Post mortem

Here’s the thing about last Thursday: If I had harbored any doubts about the impact of the first workshop and whether or not I was too ambitious about what could be accomplished in the span of one mentoring session (I certainly was), everything came together beautifully during the follow-up session. After everyone arrived and had a bit of dinner, we went over all the concepts I planned on reviewing in the allotted time of fifteen minutes. I didn’t get to the bonus questions, but then again, I didn’t show the final two videos attached to those questions during group. I think in a different context (with a group of older teenagers or in a situation where we didn’t have to put aside time for dinner or evaluations) we could hew closer to my original lesson plan for the first session. The second session, however, ran longer.Here was the schedule we planned on:

5:30 – 5:45p  Everyone arrives and starts eating pizza

5:45 – 6:00p  Review of concepts from last session

6:00 – 6:45p  Work on activity with mentors

6:45 – 7:10p  Presentations

7:10 – 7:30p  Post workshop evaluations

In reality, everyone worked until about 7:10p on their activities, and we didn’t finish presentations until around 7:30p. (The estimate of about five minutes for presentations and a brief Q & A afterward was actually about right.) The group was very flexible about staying afterward to fill out the evaluations.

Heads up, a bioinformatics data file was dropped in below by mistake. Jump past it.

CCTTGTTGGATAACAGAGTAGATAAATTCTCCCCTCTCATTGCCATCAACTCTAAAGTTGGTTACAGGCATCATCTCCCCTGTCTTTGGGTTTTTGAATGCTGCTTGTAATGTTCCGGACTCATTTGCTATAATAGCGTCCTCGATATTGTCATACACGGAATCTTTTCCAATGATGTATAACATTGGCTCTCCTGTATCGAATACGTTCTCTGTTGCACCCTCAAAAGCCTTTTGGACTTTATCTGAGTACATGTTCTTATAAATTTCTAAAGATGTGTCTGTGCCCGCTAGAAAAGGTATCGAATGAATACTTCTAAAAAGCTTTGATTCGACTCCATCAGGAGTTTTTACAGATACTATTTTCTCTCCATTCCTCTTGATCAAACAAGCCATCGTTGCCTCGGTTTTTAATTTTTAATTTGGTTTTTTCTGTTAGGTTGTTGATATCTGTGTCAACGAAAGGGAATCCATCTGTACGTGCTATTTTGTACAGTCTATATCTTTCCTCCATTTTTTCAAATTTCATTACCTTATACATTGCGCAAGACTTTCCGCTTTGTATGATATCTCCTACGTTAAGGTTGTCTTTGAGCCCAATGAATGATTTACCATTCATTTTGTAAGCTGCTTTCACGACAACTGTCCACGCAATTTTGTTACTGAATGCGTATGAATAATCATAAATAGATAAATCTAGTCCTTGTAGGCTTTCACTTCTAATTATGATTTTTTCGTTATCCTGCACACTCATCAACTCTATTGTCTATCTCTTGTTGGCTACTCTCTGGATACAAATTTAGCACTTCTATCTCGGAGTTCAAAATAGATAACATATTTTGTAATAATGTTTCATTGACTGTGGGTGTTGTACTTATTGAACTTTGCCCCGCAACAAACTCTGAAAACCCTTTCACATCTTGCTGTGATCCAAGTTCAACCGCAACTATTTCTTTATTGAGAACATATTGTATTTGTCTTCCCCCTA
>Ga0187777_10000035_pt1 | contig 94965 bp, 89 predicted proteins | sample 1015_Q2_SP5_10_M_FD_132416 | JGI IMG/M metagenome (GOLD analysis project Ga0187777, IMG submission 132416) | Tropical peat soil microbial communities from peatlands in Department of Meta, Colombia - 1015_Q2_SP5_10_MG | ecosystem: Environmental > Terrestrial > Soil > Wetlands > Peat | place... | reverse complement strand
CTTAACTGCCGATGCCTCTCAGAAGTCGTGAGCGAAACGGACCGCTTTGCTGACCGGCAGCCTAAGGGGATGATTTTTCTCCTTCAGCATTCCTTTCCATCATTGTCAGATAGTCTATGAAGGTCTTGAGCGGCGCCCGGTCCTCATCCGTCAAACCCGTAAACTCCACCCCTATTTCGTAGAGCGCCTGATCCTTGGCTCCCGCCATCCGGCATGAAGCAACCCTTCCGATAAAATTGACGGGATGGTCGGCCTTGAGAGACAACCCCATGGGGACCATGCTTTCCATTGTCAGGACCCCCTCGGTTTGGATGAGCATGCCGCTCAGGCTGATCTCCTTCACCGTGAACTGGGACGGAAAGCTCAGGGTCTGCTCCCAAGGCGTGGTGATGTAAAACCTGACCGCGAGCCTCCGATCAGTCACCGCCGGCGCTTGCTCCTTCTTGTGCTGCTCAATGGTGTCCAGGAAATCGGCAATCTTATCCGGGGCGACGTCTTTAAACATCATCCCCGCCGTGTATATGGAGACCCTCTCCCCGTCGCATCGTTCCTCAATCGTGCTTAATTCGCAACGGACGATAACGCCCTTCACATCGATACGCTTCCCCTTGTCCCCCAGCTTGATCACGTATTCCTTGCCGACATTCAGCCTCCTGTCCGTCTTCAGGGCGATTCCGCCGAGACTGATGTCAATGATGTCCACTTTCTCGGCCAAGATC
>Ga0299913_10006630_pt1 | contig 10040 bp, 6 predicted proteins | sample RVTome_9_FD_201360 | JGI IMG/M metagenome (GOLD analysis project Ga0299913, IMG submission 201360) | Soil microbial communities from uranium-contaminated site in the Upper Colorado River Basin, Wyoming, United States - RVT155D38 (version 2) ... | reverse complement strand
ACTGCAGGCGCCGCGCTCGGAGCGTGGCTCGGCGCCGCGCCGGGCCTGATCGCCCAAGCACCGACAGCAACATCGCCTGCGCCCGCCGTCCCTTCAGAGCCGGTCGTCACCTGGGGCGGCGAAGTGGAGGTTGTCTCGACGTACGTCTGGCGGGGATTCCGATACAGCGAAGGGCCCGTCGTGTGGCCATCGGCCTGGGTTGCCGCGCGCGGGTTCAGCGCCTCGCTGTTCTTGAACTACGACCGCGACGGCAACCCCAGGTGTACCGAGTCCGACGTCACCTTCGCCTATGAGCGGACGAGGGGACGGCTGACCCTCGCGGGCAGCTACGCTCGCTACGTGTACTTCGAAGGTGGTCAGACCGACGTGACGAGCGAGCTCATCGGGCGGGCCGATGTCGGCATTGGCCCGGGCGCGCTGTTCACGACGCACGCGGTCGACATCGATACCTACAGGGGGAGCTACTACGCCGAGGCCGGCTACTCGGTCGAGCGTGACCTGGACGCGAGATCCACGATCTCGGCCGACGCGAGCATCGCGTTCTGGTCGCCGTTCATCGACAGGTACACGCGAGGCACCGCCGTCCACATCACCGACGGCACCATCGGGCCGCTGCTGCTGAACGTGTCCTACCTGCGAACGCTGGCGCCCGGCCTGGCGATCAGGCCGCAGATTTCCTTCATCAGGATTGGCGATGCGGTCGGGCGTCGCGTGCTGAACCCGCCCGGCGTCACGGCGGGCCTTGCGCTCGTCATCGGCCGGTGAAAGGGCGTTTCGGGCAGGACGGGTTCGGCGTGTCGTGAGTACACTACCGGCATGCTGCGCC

With the exception of one person, almost everyone took more than 45 minutes to complete the activity. The person who designed his ritual rather quickly spent the rest of the time constructing an artifact related to his ritual while his mentor designed her own ritual. One pairing managed to get through the questions in a reasonable amount of time, but put in a lot of effort designing a poster around the ritual. Two other groups spent a much longer time answering the questions designed to get them to think about their rituals (one because the mentor had to work hard to filter through some silliness and focus issues; the other because the mentee designed a long, elaborate ritual, and the mentor had to write down each detail as he described it to her). One final pair started a bit late, but got through the most important parts of the activity.

I think if that pair hadn’t gotten a late start I might have cut short the artsy part of the activity, but I’m very glad that they asked for more time because everyone ended up using it well (including the young man who finished early, but then decided to design his artifact in order to make use of the extra time). In retrospect, however, I would have wanted a bit more time for Q & A after each presentation–even just two minutes more per presentation.

I know some of you are quite curious about the sorts of rituals that the participants came up with, but in the interest of time, I’ll post each one separately.

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